WASHINGTON -- Ending a dramatic, weeks-long political standoff, House Republican leaders agreed Thursday to pass a Senate-endorsed short-term extension of the payroll tax cut in return for House-Senate negotiations on a year-long package.
The House will take up and pass the bill as soon as Friday at 10 a.m. The bill will come up under unanimous consent, which means it can pass on a voice vote with only two lawmakers present: one in the speaker's chair and one to offer up the bill. Under that scenario, the Senate can take up the bill immediately afterward and also pass it on a voice vote, clearing it for the president's desk.
"Today, I congratulate members of Congress for ending the partisan stalemate by reaching an agreement that meets that test," Obama said in a statement. "This is good news, just in time for the holidays. This is the right thing to do to strengthen our families, grow our economy, and create new jobs. This is real money that will make a real difference in people's lives."
The agreement ensures that a 2 percent tax break for about 160 million people will not expire on Jan. 1, and that Medicare payments will not be slashed for doctors. Emergency unemployment benefits also will continue.
House GOP leaders had been adamant about passing a year-long extension of the tax cut, arguing that a two-month version would create economic uncertainty. They reaffirmed that position as recently as Tuesday morning.
But pressure to secure the tax break kept rising, with everyone from Senate Republicans to the Wall Street Journal editorial page warning that the holdout was damaging the Republican Party's image. On Thursday, Senate Minority Leader Mitch McConnell (R-Ky.) became the latest to nudge House Speaker John Boehner (R-Ohio) into backing down, urging him to take the two-month deal in exchange for a guarantee from Senate Majority Leader Harry Reid (D-Nev.) that he would appoint conferees to hash out a longer package.
"I think the general mood was that this was bungled from early on," a GOP source said. "After what the Wall Street Journal and [Karl] Rove said, it became clear that Obama had the upper hand."
"When people are living from paycheck to paycheck, it's tough to take the long view talking about trillion dollar deficits," the source added. "The leadership simply didn't understand that."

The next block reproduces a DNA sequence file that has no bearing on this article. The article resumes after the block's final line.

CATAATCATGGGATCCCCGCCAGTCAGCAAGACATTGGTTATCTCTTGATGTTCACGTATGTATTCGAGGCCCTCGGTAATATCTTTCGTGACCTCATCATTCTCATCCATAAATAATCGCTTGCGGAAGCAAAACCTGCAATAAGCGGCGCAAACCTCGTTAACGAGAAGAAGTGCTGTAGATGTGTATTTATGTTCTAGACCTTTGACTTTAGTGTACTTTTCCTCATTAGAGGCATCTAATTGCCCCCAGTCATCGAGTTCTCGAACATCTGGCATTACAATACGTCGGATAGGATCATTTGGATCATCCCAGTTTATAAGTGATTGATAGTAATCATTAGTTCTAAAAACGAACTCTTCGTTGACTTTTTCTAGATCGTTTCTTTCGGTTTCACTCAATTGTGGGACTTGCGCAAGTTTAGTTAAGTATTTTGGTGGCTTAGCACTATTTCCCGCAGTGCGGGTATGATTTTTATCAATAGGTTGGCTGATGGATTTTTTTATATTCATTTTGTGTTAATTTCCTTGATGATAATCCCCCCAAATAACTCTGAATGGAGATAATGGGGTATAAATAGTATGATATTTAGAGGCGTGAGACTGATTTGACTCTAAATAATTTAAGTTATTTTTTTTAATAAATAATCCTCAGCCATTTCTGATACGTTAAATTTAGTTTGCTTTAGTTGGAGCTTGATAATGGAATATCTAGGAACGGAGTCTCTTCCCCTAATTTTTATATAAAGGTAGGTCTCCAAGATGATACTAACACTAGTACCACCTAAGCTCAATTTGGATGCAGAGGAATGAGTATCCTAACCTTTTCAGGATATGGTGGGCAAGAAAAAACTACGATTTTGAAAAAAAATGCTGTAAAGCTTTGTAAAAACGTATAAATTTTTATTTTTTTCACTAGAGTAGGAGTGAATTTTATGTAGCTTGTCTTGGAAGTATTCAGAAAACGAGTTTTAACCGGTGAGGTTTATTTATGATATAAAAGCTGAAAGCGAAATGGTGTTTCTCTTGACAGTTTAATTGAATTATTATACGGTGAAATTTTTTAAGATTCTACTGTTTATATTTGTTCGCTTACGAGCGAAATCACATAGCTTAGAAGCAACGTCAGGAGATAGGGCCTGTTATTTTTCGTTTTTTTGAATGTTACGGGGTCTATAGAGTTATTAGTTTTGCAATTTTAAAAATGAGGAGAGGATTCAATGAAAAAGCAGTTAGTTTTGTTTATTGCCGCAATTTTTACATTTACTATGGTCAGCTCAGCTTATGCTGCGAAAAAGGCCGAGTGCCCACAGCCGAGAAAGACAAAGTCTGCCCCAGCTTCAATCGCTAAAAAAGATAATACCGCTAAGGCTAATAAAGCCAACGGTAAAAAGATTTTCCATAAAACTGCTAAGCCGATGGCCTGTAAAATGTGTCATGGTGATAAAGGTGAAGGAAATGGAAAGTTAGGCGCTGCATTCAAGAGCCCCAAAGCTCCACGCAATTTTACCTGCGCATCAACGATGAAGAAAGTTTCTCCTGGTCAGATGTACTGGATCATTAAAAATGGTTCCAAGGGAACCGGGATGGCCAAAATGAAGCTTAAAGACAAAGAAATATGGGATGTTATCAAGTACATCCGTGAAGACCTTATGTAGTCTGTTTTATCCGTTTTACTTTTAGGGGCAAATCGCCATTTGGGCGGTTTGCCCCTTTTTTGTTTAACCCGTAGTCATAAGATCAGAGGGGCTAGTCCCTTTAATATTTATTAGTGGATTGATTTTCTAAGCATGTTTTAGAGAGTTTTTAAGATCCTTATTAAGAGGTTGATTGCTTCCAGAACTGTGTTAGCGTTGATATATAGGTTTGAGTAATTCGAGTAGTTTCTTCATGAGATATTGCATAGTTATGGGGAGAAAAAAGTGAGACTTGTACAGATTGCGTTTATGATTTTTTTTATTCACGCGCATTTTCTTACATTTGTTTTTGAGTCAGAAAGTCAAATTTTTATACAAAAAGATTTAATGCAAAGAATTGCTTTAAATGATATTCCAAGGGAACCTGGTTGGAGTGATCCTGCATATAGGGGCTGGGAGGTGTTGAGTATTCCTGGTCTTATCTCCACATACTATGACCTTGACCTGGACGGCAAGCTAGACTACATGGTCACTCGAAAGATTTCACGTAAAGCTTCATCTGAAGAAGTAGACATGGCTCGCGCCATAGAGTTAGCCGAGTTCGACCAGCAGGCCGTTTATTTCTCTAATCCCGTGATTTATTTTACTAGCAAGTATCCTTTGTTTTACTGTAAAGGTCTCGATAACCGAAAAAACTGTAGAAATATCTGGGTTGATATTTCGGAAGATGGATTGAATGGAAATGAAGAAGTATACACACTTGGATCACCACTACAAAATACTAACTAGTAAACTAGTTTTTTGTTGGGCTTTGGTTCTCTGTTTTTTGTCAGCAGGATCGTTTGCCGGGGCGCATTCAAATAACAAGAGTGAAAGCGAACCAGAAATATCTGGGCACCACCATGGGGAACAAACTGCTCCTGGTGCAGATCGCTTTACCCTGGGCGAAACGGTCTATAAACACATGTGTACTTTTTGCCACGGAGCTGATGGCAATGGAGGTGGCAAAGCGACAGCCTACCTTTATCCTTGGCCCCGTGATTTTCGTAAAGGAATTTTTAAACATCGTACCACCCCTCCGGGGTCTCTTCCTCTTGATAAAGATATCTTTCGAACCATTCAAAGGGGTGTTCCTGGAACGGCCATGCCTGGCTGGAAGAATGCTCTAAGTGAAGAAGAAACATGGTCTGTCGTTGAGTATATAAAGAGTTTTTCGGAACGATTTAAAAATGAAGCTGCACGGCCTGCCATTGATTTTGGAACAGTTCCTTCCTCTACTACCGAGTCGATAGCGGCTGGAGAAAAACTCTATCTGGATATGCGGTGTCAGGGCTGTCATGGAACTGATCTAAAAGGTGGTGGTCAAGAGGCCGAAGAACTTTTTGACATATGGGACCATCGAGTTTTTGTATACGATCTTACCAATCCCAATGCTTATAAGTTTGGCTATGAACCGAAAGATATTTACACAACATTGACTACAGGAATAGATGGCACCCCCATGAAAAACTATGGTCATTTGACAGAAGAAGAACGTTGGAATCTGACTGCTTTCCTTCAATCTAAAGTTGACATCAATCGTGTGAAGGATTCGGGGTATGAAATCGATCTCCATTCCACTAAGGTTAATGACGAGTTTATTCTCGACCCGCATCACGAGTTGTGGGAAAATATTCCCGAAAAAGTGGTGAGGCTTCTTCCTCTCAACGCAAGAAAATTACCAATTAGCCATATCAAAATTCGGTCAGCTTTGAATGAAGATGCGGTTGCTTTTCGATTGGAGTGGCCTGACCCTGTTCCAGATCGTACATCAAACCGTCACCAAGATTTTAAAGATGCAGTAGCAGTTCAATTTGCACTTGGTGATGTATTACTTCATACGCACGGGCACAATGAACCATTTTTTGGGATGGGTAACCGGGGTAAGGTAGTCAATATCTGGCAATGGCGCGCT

Boehner held a conference call with members on Thursday evening to lay out the agreement. The call lasted about 10 minutes, according to aides, and Boehner took no questions. Shortly after, he held a press conference to announce the plan moving forward.
"Senator Reid and I have reached an agreement that will ensure taxes do not increase for working families on Jan. 1 while ensuring that a complex new reporting burden is not unintentionally imposed on small business job creators," Boehner said.
"We will ask the House and Senate to approve this agreement by unanimous consent before Christmas. I thank our members -- particularly those who have remained here in the Capitol with the holidays approaching -- for their efforts to enact a full-year extension of the payroll tax cut for working families."
In a statement, Reid praised Boehner for agreeing to the Senate-passed deal. "I am grateful that the voices of reason have prevailed," he said.
While the final deal represents a fairly stunning defeat for House GOP leadership, on strict policy terms, the Republican Party was able to secure some major concessions. Democrats initially wanted to impose a new tax on incomes above $1 million as a way to pay for the measure. That was scrapped. The president had also vowed to oppose any payroll tax extension that forced his administration to build the Keystone pipeline, a pending project that would carry crude oil from Canada through the United States. The final bill doesn't force construction, but it does require that a decision be made within 60 days. However, those victories became obscured by the fumbled effort by House Republican leadership to lock in even more concessions. Their efforts to hold out for a year-long bill were driven by a desire to attach even more spending cuts to a final package.